Last Updated 15 | 04 | 2014 at 14:25

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"Christians are living in fear but don't want to leave their homeland"

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di-ve.com news
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In spite of an uncertain future the Christians in Syria want to stay. This was the message conveyed by the Melkite Greek-Catholic Archbishop of Homs, Hama and Yabrud, Jean Abdo Arbach, when he visited the international Catholic pastoral charity "Aid to the Church in Need". Archbishop Abdo Arbach's exact words were: "We Christians are living in fear, the future is uncertain, but we want to stay in our homeland." Despite reports to the contrary, the 61-year-old native Syrian said, 20,000 Christians of various denominations currently live in Homs close to the northern Border of Lebanon, and about 200,000 in the Homs region. Many of the faithful, including Melkite, Greek-Catholic, Syrian-Catholic, Maronite, Greek-Orthodox and Orthodox, have now returned to the city of Homs, according to the Melkite Greek-Catholic Archbishop.

“Do not celebrate Easter or you will be killed like your Christ”  This is the situation facing Syrian Christian families who are encouraged to flee to Jordan in a form of ethnic cleansing that forbids religious freedom.  In fact, only on Monday, 7th April was the news broken of the murder of Fr. Frans van der Lugt S.J., aged 75, who was beaten and shot dead in Homs, Syria. Fr. Van der Lugt had decided to „stay behind“ and care for his friends but was taken hostage and eventually, customarily, executed for his faith.   Last month Pope Francis said (4th March 2014): “I tell you today there are more martyrs than during the early times of the Church.”

According Archbishop Abdo Arbach "The situation in and around Homs is calm. Government troops have almost complete control over the region and the rebels control four to five districts. The main fighting is taking place in the cities of Yabrud and Hama,", who intends to stick it out in Homs. He claims that the news coming from the north of Syria, which is controlled by the rebels, is alarming. According to this, Christians are being made to knuckle under to certain rules. Archbishop Abdo Arbach says: "Firstly Islamic law is to be applied, secondly all Christian symbols which are publicly visible are to be destroyed and thirdly Christians who wish to remain will in future have to pay a special tax."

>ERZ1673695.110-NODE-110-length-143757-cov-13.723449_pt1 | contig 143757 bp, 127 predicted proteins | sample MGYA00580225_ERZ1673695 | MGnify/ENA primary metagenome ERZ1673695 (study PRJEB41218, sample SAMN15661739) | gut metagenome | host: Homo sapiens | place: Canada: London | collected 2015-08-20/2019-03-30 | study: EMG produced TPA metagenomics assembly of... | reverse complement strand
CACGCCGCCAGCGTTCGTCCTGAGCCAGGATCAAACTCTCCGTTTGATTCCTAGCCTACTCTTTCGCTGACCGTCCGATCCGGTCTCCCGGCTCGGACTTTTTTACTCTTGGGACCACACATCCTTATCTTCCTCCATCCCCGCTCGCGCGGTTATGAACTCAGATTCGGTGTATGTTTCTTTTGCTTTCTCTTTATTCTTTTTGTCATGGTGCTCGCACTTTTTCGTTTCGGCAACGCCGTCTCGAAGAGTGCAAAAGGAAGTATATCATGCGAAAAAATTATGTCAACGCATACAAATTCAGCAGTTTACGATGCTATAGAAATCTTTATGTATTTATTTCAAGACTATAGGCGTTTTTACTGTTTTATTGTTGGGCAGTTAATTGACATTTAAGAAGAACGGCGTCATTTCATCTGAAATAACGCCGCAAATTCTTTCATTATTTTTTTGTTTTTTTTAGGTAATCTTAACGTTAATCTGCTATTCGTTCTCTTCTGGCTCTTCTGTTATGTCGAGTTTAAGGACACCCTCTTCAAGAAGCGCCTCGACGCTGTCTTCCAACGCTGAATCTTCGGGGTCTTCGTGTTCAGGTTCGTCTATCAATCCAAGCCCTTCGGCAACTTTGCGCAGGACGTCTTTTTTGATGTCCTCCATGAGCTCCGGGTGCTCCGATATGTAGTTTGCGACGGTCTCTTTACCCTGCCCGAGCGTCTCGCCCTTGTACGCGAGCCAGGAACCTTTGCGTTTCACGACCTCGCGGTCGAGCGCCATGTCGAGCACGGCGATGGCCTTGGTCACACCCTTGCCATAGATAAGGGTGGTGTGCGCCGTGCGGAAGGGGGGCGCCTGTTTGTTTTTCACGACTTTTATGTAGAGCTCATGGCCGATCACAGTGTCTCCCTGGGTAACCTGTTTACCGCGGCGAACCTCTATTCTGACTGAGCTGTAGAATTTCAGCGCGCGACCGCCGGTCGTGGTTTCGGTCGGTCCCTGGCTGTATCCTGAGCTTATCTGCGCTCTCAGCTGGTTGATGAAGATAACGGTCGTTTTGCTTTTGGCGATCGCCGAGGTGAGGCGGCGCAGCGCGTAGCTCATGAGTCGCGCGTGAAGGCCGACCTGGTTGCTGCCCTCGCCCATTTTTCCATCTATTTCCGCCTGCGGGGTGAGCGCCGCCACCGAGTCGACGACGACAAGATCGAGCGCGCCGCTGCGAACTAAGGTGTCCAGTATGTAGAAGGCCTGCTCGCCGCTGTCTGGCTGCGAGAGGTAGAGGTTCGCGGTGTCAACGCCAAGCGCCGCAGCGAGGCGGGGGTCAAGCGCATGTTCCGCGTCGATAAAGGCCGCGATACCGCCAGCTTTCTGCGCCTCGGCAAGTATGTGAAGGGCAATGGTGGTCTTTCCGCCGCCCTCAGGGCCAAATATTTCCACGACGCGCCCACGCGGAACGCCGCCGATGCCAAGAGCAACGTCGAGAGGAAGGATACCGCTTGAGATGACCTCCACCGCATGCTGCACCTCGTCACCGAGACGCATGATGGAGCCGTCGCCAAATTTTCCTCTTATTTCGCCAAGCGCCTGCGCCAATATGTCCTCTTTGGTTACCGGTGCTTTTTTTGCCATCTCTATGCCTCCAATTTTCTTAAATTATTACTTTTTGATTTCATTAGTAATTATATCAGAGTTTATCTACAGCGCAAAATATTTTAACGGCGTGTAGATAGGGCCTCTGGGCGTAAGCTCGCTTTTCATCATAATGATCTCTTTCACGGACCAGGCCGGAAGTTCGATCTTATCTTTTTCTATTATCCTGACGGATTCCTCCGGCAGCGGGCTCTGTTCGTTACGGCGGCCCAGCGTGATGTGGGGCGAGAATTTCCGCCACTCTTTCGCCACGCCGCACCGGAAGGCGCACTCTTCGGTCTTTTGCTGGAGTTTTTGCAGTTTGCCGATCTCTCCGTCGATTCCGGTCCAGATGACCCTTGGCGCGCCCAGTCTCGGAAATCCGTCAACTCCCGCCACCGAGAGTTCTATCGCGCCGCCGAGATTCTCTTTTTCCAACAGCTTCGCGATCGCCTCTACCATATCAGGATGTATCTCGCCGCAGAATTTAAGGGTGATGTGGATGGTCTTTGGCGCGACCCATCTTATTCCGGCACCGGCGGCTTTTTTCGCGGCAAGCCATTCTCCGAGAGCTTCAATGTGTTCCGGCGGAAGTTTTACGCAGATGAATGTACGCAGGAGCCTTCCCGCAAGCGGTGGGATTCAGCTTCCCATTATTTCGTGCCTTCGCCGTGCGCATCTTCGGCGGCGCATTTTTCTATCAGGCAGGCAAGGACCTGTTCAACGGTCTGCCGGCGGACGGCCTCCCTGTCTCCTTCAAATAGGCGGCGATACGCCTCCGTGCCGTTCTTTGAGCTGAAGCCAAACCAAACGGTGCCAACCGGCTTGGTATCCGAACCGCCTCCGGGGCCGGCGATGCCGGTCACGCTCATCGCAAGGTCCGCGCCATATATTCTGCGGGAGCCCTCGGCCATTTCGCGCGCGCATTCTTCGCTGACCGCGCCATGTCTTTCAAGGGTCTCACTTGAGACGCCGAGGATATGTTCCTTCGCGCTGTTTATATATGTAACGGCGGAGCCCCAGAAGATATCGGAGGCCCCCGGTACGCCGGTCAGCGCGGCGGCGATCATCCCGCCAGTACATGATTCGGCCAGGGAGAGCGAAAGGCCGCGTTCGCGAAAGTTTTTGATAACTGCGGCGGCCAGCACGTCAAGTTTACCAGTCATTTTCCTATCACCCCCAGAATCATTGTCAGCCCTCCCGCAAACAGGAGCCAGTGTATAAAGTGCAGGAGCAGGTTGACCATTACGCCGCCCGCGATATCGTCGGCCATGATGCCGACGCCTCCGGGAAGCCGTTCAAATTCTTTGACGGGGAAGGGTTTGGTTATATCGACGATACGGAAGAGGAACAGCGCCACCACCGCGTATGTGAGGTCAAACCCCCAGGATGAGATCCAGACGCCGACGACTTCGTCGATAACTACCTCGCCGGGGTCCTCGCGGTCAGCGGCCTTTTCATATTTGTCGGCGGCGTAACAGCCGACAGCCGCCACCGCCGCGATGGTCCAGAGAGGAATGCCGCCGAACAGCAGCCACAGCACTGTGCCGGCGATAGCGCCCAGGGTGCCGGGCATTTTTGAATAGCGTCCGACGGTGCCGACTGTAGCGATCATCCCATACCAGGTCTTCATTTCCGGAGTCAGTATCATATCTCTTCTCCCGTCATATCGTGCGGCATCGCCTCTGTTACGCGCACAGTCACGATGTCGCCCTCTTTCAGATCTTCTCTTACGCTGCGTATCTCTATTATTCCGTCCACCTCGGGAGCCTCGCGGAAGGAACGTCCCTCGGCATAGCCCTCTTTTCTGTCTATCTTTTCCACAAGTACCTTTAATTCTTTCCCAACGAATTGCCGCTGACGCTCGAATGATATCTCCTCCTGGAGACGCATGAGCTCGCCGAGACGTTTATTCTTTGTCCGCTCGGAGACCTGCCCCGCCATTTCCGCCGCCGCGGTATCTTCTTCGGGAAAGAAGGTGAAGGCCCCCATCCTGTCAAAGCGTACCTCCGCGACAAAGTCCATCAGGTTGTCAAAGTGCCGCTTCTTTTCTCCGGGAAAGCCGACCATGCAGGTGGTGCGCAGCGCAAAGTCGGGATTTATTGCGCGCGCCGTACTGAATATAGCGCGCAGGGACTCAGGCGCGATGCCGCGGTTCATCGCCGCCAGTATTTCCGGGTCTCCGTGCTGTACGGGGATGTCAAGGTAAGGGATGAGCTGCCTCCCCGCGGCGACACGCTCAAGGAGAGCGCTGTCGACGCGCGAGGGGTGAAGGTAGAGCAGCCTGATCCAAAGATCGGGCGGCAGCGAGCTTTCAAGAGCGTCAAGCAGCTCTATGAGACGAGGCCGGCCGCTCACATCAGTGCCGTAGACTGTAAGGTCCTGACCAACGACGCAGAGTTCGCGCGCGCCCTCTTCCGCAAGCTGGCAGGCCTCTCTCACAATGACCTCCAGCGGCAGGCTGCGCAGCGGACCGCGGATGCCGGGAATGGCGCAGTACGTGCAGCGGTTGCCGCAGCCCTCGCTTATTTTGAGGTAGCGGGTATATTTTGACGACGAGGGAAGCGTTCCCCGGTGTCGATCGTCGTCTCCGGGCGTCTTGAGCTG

In the presence of the Executive President of "Aid to the Church in Need", Baron Johannes Heereman, the Archbishop expressed his gratitude for the organisation's support: "'Aid to the Church in Need' in particular has done much to ensure that we can regularly support many families, the parishes and priests. For the faithful it is important that their priests and their Bishop bear the suffering and persevere like everyone else."

Interestingly, only a few days ago Stephen Axisa, director of the Malta branch of Aid to the Church in Need announced a major international conference to be held in Malta (12th and 13th May 2014 at the Dolmen Hotel, St Paul’s Bay) focusing on religious freedom and the persecution of Christians today.  Mr. Axisa commented: “It is quite amazing that so few of us are aware of the scale of suffering endured by our brothers and sisters in Christ. International figures show that 80% of all religious persecution is against Christians and it is estimated that 200 million Christians are not free to live their faith without discrimination, oppression or persecution.”  Patriarch Gregorios III of Antioch from Damascus, Syria, Archbishop Ignatius Kaigama of Jos, Nigeria and Bishop Kyrillos William of Assiut, Egypt will be amongst the main speakers.    Places at the conference are free but it is important to register. For more details contact ACN Malta on info@acnmalta.org or phone 21487818.

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